Life-Cycle Cost Analysis to Evaluate Infrastructure Pavement Design in Western Australia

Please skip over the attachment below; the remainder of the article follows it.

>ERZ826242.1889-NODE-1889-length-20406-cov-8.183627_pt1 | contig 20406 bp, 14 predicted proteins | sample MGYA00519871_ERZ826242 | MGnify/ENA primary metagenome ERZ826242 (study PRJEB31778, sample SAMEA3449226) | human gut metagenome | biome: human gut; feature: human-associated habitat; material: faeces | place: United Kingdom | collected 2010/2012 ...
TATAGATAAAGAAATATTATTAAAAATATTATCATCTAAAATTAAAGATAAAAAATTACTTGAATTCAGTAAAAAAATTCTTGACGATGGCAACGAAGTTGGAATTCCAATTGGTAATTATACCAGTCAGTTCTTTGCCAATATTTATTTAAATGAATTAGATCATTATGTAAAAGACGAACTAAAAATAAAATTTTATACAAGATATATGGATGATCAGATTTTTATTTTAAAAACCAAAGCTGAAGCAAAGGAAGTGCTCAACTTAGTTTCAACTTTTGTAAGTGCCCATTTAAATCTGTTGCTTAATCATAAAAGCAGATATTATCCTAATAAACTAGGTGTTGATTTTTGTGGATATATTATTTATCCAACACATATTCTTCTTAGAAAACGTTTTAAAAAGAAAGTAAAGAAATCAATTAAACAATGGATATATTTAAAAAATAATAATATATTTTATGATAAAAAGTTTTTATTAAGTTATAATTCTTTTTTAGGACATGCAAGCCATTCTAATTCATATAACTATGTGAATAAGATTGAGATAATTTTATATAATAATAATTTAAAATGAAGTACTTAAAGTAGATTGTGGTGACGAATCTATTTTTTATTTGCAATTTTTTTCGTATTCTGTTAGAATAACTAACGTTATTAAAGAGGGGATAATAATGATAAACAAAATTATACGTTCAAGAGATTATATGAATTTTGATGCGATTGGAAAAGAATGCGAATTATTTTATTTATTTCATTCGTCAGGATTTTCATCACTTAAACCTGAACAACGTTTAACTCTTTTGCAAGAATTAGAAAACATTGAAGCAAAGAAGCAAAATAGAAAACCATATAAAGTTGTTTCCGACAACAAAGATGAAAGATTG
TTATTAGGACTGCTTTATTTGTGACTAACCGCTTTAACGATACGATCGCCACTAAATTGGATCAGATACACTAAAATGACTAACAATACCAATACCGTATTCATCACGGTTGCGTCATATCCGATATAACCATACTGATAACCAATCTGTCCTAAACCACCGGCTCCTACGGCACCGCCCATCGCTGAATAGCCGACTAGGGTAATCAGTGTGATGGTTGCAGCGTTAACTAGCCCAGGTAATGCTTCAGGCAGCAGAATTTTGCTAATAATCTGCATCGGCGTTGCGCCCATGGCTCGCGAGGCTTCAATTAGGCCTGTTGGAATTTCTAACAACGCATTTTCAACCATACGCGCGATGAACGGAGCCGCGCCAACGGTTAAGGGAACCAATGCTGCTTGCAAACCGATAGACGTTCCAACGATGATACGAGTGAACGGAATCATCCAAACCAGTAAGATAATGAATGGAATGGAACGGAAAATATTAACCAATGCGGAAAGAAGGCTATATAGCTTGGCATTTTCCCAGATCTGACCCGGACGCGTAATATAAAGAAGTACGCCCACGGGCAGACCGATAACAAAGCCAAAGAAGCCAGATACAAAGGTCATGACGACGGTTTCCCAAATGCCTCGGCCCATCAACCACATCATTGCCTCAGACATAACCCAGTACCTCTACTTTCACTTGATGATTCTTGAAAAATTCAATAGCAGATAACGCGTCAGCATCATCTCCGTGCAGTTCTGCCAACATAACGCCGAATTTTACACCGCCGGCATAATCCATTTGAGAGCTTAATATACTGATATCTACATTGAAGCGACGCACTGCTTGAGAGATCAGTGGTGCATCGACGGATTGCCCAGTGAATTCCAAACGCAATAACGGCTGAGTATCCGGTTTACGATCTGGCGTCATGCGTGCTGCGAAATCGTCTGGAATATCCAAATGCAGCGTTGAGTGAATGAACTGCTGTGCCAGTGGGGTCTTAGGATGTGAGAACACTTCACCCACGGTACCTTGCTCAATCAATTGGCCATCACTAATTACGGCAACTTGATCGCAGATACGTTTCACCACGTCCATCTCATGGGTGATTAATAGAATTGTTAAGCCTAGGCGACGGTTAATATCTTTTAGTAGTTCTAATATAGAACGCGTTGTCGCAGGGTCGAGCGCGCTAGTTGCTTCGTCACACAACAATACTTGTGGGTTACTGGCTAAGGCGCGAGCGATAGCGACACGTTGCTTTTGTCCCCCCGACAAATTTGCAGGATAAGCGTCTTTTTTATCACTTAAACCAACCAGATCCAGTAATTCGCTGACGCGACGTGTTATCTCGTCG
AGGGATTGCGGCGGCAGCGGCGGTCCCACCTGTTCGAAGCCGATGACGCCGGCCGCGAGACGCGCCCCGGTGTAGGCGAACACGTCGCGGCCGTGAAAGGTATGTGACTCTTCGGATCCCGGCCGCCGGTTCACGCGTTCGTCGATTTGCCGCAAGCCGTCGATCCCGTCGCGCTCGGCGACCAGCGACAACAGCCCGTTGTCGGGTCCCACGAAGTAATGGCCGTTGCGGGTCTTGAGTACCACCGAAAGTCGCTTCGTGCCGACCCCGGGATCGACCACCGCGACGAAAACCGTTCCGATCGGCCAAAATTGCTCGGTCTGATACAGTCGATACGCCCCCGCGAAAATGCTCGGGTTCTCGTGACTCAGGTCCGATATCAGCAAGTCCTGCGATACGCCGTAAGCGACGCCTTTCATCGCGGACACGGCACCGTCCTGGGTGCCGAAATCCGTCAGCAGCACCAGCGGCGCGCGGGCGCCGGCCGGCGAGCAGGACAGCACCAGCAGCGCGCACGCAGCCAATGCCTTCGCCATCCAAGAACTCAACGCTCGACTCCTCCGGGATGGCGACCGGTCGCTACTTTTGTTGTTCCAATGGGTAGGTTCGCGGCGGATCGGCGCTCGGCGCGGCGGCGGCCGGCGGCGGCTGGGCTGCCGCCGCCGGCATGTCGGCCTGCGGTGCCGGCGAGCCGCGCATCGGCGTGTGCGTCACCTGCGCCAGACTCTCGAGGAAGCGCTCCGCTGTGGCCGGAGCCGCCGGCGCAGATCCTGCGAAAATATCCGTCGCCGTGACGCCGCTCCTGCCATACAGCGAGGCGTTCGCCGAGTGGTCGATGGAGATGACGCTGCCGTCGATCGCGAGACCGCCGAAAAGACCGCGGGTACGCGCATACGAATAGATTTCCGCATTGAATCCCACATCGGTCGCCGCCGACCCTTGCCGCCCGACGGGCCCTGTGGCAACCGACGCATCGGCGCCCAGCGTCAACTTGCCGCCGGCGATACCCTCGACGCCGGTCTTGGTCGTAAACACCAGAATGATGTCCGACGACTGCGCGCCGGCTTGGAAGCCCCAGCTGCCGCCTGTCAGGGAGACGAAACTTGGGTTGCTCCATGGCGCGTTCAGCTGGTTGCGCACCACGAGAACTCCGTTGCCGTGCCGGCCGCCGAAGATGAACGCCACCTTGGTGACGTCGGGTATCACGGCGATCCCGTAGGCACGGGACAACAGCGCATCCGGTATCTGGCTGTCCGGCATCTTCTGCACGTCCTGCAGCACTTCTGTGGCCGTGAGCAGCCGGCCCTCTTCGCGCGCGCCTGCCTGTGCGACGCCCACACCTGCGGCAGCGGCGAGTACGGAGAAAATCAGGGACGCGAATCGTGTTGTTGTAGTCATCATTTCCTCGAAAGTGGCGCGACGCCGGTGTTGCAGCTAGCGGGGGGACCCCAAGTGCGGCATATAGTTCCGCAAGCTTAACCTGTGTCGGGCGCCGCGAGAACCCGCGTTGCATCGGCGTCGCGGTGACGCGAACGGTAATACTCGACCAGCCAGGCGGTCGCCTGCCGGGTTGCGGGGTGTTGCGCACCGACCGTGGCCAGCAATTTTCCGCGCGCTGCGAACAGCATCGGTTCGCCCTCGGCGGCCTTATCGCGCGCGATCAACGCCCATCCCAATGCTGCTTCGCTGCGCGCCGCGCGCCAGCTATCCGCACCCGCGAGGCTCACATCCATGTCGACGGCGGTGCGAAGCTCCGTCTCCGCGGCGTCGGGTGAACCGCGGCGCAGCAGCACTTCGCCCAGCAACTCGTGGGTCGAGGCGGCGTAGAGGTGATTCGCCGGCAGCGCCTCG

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Decision-support tools and asset management throughout the life-cycle and at the planning phase of civil infrastructure projects are essential for stakeholders charged with the determination of cost-effective design-solutions over the useful life of an asset. The need for a LCCA (life-cycle cost analysis) to guide economic decision-making when comparing competing alternatives is explored by project review of actual specification alternatives towards a case-study that contrasts the pavement design options of: concrete; and, asphalt. Clear cost foundations are applicable. Cost factors were obtained from actual live valid experience predominately. Discussion is made of the processes involved in developing a LCCA model for infrastructure with consideration of options; namely direct whole-life cost comparison of: thin asphalt surfaced unbound granular pavement (AC); and, continually reinforced concrete pavement (CRCP). Life-cycle periods of 100, 60 and 30 years, with an 8% discount rate (incorporating sensitivity analyses), results indicate that a pavement alternative of asphalt is least cost in all cases. This project vindicates and validates the need for a LCCA for civil engineering pavement, and specifically recommends that asphalt is a less expensive infrastructure alternative than concrete in Western Australia.
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